WHILE THE NEIGHBOUR was clearing 400 hectares of pristine bushland for a solar farm, I wondered why this is good according to the greens.
Other than a few bandicoots and wallabies shifting location, I didn’t notice any wildlife threatened, although the old trees hit the deck pretty hard.
But, if you cleared that much virgin bushland for growing food, you’d be in court up to your neck in bad publicity and steep fines.
And an engineer told me that the thousands of solar panels and inverters will use more rare and heavy metals (mainly raped out of kleptocratic countries of Africa) than even the most intensive farming and the maximum use of fertiliser and chemical.
But this is all good, according to The Greens and Premier Anna.
I just don’t get the obverse rationale.
I have a few solar panels on the farm sheds, mainly to try to obviate the skyrocketing electricity bills, rather than trying to advertise green credentials. I didn’t know the adverse green impact until the engineer showed me. At least mine went on an existing structure, whereas the solar farms require total vegetatation clearing and the use of road base to stop regrowth (which has the adverse impact of speeding-up water flow of the washed-out heavy metals into nearby creeks).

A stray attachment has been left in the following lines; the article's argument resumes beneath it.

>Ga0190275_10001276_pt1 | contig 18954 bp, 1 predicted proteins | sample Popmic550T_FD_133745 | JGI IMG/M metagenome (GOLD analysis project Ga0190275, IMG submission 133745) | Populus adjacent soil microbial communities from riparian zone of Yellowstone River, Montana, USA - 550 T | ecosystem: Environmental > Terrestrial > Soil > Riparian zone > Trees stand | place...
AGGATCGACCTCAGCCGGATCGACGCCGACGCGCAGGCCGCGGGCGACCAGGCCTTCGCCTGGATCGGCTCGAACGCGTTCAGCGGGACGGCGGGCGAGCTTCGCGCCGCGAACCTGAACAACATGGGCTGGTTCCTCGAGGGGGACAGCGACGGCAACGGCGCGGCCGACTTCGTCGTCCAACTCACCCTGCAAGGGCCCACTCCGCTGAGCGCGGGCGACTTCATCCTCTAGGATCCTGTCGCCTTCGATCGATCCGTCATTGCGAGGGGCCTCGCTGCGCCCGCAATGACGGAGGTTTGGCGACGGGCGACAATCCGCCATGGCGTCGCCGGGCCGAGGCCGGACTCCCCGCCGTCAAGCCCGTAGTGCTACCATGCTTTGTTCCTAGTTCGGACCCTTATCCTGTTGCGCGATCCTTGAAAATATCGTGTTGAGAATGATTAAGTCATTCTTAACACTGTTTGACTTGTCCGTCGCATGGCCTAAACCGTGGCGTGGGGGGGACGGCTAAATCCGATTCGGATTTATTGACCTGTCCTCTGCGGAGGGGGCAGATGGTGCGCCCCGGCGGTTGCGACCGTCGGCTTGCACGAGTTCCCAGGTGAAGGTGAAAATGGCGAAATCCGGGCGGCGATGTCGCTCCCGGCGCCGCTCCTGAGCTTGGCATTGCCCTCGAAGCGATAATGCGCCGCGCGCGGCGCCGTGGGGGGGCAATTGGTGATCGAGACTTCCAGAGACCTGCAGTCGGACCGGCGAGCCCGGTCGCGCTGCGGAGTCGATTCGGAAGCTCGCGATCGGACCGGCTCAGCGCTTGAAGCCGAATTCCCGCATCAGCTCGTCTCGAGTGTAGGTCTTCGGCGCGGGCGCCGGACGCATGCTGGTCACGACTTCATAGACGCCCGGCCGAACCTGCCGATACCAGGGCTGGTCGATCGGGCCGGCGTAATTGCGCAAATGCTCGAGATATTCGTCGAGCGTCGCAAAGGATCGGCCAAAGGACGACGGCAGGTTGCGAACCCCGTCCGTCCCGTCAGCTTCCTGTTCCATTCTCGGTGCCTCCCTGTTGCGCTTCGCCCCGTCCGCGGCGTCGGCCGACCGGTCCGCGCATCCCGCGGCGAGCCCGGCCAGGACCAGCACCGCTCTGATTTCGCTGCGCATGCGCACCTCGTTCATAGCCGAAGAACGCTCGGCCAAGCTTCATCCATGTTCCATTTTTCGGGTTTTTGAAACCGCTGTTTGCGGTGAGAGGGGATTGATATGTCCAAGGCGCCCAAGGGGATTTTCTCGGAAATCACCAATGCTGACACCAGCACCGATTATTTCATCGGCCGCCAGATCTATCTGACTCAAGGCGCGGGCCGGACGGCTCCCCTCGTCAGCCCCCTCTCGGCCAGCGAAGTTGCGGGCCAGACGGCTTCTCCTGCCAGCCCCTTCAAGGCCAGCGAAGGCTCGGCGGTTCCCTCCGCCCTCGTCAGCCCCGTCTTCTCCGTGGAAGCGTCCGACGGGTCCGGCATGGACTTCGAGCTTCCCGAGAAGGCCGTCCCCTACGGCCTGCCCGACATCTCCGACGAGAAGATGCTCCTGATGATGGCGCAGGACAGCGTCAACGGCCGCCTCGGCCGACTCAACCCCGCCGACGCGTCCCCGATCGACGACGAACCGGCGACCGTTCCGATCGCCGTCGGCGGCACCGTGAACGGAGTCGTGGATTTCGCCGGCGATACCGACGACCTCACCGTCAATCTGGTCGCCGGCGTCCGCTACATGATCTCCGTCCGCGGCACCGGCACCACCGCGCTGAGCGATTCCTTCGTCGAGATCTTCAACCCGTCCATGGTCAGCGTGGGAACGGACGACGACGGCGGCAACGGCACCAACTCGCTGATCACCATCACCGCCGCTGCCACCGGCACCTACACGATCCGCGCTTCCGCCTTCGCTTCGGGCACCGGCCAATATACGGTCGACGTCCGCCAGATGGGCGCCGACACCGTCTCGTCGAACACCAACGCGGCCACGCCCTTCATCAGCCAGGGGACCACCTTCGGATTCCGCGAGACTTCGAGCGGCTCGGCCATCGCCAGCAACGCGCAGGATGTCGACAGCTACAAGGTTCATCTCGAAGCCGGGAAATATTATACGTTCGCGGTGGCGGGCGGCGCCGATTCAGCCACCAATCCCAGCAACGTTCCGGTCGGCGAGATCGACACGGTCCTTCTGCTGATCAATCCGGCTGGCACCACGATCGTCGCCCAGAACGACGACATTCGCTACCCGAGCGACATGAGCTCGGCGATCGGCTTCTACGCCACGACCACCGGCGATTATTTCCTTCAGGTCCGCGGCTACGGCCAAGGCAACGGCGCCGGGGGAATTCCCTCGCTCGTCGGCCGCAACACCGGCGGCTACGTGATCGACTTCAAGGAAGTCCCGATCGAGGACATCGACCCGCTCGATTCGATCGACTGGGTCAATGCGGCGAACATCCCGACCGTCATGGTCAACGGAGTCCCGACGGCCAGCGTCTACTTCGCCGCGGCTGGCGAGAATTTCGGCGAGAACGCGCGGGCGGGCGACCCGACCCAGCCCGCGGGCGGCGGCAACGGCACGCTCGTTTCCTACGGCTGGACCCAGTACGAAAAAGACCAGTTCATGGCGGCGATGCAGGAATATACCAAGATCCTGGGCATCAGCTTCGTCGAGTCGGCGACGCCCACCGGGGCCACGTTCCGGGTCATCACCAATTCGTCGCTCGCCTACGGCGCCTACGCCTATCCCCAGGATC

The engineer said the greenest solution would be to build dams in stony, scrubby country (like Hells Gate or Urannah north and south of Townsville) and then cover them in floating solar panels and fit hydro power. He said then you get twice the output (water and electricity) for your environmental vandalism!
He wasn’t joking.
Apparently this has been put to the Queensland and New South Wales governments, but they refused to even consider (that is put to an expensive consultancy).
Where’s the common sense?
I just have to get my head around watching all the trees being cleared across the fence and understanding that’s good — according to The Greens — because it’s for solar, not farming.